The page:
Sunday, March 24, 2013
Dorothy Sayers wrote an excellent and fascinating book with the title The Mind of the Maker. It is actually a treatise on the theology of the Trinity - but since it is told from the focus of a writer, specifically, it is a wonderful read. You can find it HERE on Amazon.
She talks of the three parts to a work - the Idea behind the work, the Energy involved in creating the work, and the Power that arises from the work - the reaction that readers have to it, and the way it changes them. My copy is hopelessly marked up.
One of the most enjoyable discussions (for me) is her talk about the nature of characters, and how they have to arise out of a plot and be firmly centered in the plot to have any reality. She gives as an example a passage from Writing Aloud by J D Beresford in which he tells about his attempt to write a book based on a character that he dreamed up. It was a shambles. The minute he put this character into a story, other characters, arising from the story itself, and conceived of as being in a situation took over. They were immensely more powerful and more compelling.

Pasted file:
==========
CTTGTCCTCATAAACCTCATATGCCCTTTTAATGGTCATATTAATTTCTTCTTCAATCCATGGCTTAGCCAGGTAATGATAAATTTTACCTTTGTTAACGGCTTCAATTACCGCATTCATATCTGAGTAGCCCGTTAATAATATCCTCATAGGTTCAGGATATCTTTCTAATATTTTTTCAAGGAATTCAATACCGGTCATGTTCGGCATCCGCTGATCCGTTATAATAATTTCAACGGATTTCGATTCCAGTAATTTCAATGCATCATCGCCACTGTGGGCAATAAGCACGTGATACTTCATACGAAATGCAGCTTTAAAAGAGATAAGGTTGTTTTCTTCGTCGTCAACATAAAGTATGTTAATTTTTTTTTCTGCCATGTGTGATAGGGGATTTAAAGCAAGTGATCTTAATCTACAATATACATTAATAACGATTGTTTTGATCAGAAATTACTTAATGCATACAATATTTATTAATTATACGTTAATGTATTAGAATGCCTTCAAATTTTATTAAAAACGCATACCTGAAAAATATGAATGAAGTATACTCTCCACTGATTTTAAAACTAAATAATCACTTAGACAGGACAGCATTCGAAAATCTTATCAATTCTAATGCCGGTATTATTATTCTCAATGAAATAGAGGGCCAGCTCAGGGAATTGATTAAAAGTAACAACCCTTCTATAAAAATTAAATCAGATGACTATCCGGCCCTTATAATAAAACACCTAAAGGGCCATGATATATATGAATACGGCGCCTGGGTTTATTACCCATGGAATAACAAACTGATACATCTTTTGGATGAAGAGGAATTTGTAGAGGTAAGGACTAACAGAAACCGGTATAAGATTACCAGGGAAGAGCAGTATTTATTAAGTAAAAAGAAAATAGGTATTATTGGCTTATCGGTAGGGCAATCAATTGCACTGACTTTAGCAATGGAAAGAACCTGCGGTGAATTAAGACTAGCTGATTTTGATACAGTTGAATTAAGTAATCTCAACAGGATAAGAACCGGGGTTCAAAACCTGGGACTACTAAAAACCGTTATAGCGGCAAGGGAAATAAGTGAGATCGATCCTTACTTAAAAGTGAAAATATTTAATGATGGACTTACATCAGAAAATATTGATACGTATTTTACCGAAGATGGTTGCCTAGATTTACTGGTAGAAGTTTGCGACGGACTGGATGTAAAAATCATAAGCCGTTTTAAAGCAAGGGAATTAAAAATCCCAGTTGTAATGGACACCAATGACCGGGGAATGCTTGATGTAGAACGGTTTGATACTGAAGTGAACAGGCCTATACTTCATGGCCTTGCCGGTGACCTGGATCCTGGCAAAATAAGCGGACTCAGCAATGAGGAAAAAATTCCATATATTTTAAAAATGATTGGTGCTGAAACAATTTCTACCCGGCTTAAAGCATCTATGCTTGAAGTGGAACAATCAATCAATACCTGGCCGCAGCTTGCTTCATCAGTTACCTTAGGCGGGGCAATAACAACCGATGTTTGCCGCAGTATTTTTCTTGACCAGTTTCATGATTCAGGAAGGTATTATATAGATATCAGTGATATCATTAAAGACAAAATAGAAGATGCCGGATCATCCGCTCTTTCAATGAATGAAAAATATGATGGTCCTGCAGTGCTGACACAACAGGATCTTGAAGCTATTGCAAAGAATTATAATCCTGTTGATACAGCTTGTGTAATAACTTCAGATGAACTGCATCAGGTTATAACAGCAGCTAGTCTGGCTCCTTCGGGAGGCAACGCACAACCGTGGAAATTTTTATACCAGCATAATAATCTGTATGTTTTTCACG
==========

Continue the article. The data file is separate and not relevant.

Interesting, I thought all those years ago. Something to mull over and marvel at.
And then it happened in my writing.
Pharaoh's Son takes its title for the literal translation of the Egyptian term for 'Prince'. It is 'King's Son', or 'Pharaoh's Son'. Since the book involves a number of princes, I thought it appropriate.
The main character is a son of Ramesses the Great, well-attested in history with a character that comes through clearly across the centuries. Historically, he was a scholar and was credited with being the first archaeologist in history. He served as High Priest of Ptah and Governor of Memphis, and was Crown Prince at the end of his life. He fulfilled these roles with such distinction that he was remembered as a wise man for centuries after his death.
With these attributes, how can such a character help but be splendid?
Well, my would-be main character was overshadowed by his brother, the Crown Prince of Egypt, who stepped into the story as a quasi-villain, had a turnaround, and ended up stealing the show. A character in a situation, he was far more powerful than his brother, far more interesting...
The original hero ended up holding his own, and we had two main characters. It worked.
And it provided for me a very good illustration of Beresford's situation.